Regional Stormwater Plan to Save Taxpayers Money in Luzerne County

This article is an excerpt from the December 2017 issue of The Authority, a magazine produced by the Pennsylvania Municipal Authorities Association (PMAA). It is the second in a series of 3 articles about an innovative approach to stormwater management and MS4 compliance being pioneered by 31 municipalities and the Wyoming Valley Sanitary Authority.  You can read the first article here: How Municipalities in the Wyoming Valley Are Cutting Stormwater Costs by Up to 90% )

 

Lower costs and increase value

Thirty-one municipalities in Luzerne County are piloting a regional approach to MS4 compliance that may revolutionize the way Pennsylvania responds to the growing challenges posed by stormwater.

They have signed cooperative agreements with the Wyoming Valley Sanitary Authority, which will serve as MS4 permit coordinator for the entire region. In our previous post, we discussed the many ways a regional partnership can lower the cost of stormwater management for municipalities.

In this post, we’ll discuss how:

Cooperation benefits the taxpayer.

If regional cooperation lowers the cost of stormwater management, it stands to reason those cost savings will be passed on to the taxpayer. But, make no mistake, replacing aging infrastructure and constructing Best Management Practices will cost money, and that money will have to come from somewhere.

With municipal budgets already stretched to the limit, communities may have to consider new revenue sources. That could mean a tax increase or a stormwater fee.

Stormwater fees are generally a better deal for the average constituent. This is because a fee structure ensures everyone pays their fair share.

If taxes were raised to cover the cost of stormwater management, many property owners with large amounts of impervious area would be exempt: hospitals, schools, and other non-profit institutions. However, these institutions can sometimes be the biggest contributors to a community’s stormwater issues because stormwater runoff occurs when the water runs along impervious surfaces and cannot infiltrate the ground.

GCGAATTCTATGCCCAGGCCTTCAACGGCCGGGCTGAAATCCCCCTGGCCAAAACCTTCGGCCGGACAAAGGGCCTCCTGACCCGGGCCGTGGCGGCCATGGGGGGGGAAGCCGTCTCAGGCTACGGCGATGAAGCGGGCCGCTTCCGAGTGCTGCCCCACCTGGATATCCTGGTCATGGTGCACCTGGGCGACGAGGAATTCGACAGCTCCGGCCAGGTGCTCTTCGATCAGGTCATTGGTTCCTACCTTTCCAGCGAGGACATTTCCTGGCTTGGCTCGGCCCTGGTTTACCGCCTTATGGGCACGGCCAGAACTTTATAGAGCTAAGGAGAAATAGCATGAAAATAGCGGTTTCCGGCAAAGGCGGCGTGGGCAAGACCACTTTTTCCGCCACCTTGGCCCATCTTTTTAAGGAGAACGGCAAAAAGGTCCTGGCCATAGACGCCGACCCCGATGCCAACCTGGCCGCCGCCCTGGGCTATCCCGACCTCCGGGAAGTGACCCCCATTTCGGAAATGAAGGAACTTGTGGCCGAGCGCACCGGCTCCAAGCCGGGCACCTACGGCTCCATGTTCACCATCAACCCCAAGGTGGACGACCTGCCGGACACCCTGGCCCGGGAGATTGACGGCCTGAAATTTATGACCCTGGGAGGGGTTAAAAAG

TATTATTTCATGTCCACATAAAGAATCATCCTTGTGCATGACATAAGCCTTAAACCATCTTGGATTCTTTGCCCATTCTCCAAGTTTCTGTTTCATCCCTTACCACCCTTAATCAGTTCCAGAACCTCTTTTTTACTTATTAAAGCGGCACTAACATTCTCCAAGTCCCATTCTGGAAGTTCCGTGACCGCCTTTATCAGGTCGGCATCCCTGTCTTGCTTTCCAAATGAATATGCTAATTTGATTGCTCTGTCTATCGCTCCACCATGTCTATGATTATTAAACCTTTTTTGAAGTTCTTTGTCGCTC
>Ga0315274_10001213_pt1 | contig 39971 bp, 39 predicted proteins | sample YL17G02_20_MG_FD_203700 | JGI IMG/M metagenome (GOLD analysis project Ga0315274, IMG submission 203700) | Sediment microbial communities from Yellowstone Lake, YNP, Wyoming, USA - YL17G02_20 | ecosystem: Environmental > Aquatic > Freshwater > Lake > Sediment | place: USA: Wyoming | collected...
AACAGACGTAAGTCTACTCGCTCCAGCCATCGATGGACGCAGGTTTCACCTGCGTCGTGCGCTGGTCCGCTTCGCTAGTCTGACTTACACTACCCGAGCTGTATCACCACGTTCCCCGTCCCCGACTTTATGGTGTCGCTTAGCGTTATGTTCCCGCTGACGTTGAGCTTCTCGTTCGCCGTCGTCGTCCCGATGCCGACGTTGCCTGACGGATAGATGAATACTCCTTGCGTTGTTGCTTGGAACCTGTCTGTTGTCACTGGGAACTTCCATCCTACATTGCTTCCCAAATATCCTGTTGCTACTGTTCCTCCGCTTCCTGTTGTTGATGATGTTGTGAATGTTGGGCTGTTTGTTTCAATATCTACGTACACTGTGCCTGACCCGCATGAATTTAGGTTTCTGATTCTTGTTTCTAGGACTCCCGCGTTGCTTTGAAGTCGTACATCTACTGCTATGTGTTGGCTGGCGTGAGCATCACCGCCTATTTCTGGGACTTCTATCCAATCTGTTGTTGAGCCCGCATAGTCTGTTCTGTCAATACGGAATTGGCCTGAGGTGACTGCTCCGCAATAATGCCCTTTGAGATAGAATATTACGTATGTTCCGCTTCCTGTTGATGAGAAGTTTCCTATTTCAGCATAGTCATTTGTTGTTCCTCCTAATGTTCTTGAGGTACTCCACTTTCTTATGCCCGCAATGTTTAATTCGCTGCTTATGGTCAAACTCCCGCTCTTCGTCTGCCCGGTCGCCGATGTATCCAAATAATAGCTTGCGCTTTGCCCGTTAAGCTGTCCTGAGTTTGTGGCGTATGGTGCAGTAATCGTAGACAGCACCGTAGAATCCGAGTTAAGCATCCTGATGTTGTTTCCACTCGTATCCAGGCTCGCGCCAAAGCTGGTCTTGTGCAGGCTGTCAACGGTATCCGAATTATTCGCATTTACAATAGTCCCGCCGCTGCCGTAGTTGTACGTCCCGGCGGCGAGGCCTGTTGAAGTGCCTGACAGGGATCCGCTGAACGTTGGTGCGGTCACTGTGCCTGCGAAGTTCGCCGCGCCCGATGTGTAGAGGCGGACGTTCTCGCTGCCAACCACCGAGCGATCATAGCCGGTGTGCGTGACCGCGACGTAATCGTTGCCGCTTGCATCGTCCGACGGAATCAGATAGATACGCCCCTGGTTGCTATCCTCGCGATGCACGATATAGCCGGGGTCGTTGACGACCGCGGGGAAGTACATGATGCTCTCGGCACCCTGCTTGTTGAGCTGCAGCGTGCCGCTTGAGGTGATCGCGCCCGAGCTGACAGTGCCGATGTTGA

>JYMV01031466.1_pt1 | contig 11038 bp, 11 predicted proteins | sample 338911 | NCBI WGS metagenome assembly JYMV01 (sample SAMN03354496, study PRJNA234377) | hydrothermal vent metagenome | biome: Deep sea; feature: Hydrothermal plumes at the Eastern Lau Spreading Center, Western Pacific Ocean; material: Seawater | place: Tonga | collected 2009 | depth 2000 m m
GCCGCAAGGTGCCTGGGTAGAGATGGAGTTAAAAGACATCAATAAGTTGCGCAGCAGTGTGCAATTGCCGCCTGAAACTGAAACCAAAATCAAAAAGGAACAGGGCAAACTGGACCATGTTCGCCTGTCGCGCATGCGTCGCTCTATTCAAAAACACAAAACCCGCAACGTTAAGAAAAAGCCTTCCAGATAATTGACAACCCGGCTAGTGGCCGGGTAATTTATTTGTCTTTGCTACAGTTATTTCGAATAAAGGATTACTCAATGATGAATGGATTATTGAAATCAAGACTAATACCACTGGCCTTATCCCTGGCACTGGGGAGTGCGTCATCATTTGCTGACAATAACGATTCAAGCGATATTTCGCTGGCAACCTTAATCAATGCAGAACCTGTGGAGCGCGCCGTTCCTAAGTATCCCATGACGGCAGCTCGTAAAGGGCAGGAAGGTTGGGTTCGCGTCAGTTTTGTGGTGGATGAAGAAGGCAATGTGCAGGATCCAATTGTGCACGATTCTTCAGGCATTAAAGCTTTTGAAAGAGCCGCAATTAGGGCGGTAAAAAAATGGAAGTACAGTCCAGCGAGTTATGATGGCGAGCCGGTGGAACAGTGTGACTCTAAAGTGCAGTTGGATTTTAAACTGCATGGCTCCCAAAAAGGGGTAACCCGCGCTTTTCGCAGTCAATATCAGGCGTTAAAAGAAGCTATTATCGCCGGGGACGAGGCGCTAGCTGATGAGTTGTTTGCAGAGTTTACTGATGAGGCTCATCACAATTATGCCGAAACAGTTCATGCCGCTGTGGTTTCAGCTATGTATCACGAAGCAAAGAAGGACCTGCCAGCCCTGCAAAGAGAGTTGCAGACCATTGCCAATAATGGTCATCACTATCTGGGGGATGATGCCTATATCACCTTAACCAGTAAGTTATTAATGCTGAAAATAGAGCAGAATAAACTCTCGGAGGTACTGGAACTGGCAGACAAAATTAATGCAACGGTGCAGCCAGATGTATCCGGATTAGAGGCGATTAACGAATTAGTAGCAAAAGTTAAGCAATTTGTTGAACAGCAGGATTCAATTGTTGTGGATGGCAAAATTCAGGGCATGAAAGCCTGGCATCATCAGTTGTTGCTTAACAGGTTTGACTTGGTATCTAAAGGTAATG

If stormwater management is paid for through a property tax increase, these non-profit organizations won’t pay for the services they’re using, but someone will have to, and that burden will fall on homeowners and small businesses.

Studies show time and again that the average homeowner would pay less for stormwater management if he or she were charged a stormwater fee than if the municipality raised property taxes.

The regional cooperation being pioneered by the Wyoming Valley Sanitary Authority is an especially good deal for local taxpayers: Our analysis showed that the average residential property owner will save 70 – 93% by paying a regional stormwater fee instead of paying an increased property tax.

The Wyoming Valley Sanitary Authority’s estimated stormwater fee is between $3.00 and $4.50 per month. This is lower than the other stormwater fees currently being paid throughout Pennsylvania, which average between $6.50 and $8.50 per month.

By using a regional approach, WVSA is able to lower costs beyond what an individual municipal authority could likely achieve. These numbers are even more impressive when you consider that the fees for most of the other municipal authorities included in the average above were calculated before taking 2018 MS4 permit requirements into account. Therefore, those communities may actually have to raise fees higher to meet the stricter requirements coming in the next permit cycle.  WVSA’s estimated cost already accounts for the 2018 permit requirements.

Municipal leaders are stewards of the public’s money, but they are also stewards of the environment. In our next post, we’ll discuss how regional cooperation on stormwater management can more effectively keep our rivers and streams clean for drinking, agriculture, and recreation.


Do you want to learn more about how stormwater fees provide the best value for taxpayers? Download our guide:

Determining If a Stormwater Utility Is Right for Your Community